The Christmas season is upon us. Like her mother, Ella has a special affinity for Christmas. We decorate the house right after Thanksgiving, plus send and receive greetings cards. We bring out festive clothing and hand stockings by the fireplace. We play Christmas music and watch movie favorites over and over.
Ella does what she can to participate. She tools around in her little manual wheelchair and places ornaments on the lower part of the Christmas tree. She makes paper chains at school and brings them home for us to hang in various spots. She sings seasonal songs and watches holiday movies.
As the season approaches, the kids make a Christmas list of gifts they would like to receive. We have them buy each other a present as well. It’s always been a challenge to shop for Ella. We search high and low to find age-appropriate toys she can play with. She asks for baby dolls and accessories, but they must meet certain criteria: The dolls must be small enough for her to hold and not too heavy. In the past, we’ve performed “baby doll surgery” to remove sand or filler from inside the dolls. We also look for small “squishy” toys with which she can play.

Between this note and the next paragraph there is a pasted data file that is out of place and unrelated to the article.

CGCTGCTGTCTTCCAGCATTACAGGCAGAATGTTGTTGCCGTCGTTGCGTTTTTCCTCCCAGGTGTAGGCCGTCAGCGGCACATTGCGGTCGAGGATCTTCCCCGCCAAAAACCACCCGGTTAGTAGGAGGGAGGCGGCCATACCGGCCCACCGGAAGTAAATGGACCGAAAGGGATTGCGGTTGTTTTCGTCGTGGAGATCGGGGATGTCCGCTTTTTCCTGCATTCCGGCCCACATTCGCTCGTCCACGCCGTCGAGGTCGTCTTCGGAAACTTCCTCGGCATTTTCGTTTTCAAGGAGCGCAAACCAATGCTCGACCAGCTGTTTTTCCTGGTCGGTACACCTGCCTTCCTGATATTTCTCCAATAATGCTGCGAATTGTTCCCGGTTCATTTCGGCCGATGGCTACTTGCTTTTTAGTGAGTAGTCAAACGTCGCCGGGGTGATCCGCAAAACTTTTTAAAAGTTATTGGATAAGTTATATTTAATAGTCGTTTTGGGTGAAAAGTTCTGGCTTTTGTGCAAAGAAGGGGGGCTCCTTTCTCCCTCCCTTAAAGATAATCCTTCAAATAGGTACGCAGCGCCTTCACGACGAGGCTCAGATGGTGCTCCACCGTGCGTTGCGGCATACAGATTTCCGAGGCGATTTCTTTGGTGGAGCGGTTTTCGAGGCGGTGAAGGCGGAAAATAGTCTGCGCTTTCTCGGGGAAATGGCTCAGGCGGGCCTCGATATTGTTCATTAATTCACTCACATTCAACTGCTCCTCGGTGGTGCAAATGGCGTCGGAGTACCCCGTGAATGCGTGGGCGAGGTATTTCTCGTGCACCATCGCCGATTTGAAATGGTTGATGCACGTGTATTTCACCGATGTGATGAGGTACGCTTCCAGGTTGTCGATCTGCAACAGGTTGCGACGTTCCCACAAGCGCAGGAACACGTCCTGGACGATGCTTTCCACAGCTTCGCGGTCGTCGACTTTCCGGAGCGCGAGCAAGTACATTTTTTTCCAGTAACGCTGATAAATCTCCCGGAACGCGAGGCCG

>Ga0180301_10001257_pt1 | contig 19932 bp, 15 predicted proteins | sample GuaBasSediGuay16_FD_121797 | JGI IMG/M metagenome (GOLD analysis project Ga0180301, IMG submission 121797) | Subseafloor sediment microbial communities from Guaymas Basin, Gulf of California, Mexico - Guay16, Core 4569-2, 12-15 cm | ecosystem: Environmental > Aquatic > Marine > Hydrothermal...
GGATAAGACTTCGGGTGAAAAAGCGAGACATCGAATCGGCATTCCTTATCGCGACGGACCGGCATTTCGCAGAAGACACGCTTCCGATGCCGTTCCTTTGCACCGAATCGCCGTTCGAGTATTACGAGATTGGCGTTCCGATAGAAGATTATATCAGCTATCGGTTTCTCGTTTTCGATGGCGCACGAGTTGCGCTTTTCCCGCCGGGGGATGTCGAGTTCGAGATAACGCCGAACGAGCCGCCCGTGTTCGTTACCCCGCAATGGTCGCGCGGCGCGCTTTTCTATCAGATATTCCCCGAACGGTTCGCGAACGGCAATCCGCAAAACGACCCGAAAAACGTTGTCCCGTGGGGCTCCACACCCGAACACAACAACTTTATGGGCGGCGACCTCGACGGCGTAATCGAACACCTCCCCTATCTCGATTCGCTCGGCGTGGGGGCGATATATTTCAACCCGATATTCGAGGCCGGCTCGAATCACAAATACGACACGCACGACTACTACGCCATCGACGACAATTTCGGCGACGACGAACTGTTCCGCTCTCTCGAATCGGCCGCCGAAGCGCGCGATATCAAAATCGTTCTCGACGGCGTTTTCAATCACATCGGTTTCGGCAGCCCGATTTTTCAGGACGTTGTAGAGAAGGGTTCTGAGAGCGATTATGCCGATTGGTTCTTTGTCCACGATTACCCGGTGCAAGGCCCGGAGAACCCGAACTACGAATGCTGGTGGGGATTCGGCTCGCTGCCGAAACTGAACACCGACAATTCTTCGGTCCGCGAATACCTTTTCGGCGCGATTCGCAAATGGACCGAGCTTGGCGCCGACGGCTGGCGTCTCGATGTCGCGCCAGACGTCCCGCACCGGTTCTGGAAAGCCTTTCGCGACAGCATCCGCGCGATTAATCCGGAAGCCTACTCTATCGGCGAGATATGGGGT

Ava and Henry do a good job shopping for Ella. They sit with us while we look for gifts online to accompany what we’ve gotten for her. They consider that her SMA can make it difficult to play with some toys. On Christmas morning it’s sweet to watch them as they open their gifts from one another. They are genuinely grateful for the thought that goes into each present.
Christmas is a special time in our house. Lindsay was born on Christmas Eve, so we have double the celebrations. As the kids get older, they gain a better understanding of what Christmas is about. They love the traditions we have taught them over the years — and they even seem to fight less! And while shopping for Ella can sometimes be a challenge we know that she enjoys the season, her gifts, and celebrating with her family.
Note: SMA News Today is strictly a news and information website about the disease. It does not provide medical advice, diagnosis, or treatment. This content is not intended to be a substitute for professional medical advice, diagnosis, or treatment. Always seek the advice of your physician or other qualified health provider with any questions you may have regarding a medical condition. Never disregard professional medical advice or delay in seeking it because of something you have read on this website. The opinions expressed in this column are not those of SMA News Today, or its parent company, BioNews Services, and are intended to spark discussion about issues pertaining to spinal muscular atrophy.
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